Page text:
Offices all over the country and world have changed to increase collaboration. Many workplaces now feature architecture that encourages connection, teamwork, and conversation. To prepare students for the world of the future, we want our classrooms to allow for the same kind of collaboration.
Classrooms on our new campus will feature additional flexibility, creating spaces for groups of different sizes. There are small breakout spaces throughout the building so groups of students can learn collectively, and still within sight of a teacher. Some examples of what might happen in the smaller breakout spaces include activities like book groups, math explorations, independent work, or collaborative work on a group presentation. A teacher might also pull a group of students into a smaller breakout space to re-teach a concept or provide a lesson that extends the current concept for students who are ready for more depth.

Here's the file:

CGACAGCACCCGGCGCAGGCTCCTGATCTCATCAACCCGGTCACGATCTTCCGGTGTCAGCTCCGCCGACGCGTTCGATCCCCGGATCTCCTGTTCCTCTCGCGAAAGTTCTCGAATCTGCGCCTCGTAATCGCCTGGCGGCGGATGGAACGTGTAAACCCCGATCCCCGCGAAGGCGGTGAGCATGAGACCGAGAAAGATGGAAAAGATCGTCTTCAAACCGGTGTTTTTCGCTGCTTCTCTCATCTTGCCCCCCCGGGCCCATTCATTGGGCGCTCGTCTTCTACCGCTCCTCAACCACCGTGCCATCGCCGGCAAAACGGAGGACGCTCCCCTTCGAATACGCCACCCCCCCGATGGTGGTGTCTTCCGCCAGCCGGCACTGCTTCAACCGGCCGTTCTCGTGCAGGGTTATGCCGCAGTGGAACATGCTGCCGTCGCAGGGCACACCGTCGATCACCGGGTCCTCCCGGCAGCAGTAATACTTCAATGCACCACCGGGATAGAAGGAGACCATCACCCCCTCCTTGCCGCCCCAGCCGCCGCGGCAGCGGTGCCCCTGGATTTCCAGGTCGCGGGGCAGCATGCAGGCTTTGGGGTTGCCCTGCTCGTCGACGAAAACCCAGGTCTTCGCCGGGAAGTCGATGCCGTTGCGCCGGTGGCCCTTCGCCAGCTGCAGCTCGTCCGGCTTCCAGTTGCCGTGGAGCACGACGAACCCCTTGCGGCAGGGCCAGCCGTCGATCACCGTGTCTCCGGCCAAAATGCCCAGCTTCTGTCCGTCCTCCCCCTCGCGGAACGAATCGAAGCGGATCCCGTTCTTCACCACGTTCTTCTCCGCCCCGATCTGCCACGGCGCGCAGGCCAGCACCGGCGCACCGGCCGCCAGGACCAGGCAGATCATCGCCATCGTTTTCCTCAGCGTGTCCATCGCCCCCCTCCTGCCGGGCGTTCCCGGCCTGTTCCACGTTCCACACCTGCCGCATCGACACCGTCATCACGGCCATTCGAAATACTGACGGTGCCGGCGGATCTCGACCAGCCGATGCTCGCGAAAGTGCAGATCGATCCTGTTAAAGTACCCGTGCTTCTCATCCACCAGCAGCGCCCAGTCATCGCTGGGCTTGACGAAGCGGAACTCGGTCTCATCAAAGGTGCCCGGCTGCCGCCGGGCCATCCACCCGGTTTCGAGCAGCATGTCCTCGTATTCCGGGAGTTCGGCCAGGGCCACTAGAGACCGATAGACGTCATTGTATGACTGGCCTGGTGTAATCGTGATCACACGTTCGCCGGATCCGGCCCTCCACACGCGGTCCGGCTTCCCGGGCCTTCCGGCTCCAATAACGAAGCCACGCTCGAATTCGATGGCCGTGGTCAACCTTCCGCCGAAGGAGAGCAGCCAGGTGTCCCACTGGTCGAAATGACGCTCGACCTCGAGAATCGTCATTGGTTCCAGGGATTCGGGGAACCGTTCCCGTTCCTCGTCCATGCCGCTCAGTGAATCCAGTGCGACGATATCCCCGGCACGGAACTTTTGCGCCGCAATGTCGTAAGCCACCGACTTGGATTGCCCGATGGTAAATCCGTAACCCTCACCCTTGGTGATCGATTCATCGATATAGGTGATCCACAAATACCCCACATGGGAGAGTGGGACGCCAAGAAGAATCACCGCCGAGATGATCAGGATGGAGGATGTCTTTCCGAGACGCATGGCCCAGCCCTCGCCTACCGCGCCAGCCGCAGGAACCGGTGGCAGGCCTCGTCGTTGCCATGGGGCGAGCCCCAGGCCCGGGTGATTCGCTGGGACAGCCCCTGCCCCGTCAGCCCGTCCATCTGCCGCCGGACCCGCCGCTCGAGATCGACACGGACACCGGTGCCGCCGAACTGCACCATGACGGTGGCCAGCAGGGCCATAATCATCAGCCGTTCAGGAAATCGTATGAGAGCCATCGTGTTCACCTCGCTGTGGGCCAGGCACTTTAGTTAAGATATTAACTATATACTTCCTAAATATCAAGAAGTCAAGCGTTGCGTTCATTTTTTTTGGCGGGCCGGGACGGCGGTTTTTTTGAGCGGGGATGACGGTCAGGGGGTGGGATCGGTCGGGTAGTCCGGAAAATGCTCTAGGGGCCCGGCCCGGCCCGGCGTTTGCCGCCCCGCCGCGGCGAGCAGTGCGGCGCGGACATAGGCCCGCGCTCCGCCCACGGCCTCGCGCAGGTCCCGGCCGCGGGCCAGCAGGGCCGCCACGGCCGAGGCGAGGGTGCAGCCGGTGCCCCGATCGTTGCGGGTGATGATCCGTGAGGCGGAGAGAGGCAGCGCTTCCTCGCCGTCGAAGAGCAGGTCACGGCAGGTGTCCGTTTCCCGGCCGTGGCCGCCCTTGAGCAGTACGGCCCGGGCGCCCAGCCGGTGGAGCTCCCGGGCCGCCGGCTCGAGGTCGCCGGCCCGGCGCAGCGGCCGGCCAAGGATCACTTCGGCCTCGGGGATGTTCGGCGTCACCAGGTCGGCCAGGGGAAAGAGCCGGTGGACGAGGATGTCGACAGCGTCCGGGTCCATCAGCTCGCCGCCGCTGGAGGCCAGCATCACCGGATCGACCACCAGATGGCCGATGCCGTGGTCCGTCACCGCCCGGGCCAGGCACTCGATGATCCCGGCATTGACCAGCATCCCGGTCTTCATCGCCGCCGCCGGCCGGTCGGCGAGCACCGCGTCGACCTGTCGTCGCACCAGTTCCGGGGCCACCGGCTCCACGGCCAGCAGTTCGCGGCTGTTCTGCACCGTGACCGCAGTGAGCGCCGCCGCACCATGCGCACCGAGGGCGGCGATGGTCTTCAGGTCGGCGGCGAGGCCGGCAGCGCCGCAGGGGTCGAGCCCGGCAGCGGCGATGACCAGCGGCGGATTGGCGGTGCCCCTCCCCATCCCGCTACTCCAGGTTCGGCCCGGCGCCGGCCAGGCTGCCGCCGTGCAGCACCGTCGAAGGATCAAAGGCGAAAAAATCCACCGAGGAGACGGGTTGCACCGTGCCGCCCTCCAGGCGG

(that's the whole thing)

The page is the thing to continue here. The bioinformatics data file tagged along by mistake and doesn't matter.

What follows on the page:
There is also the ability to open the space to bring all students in a grade band together for large group activities. Classrooms might be opened for visitors or guest speakers to make whole group presentations to students, or for a grade band SPARK night. Head of School Morva McDonald sums it up this way: “In a traditional classroom with four walls, you’re restricted by those four walls. We won’t just have four walls, we have a bunch of walls that can open and close, so we can make space fit what matches our goals for student learning, rather than the space dictating what we can do.”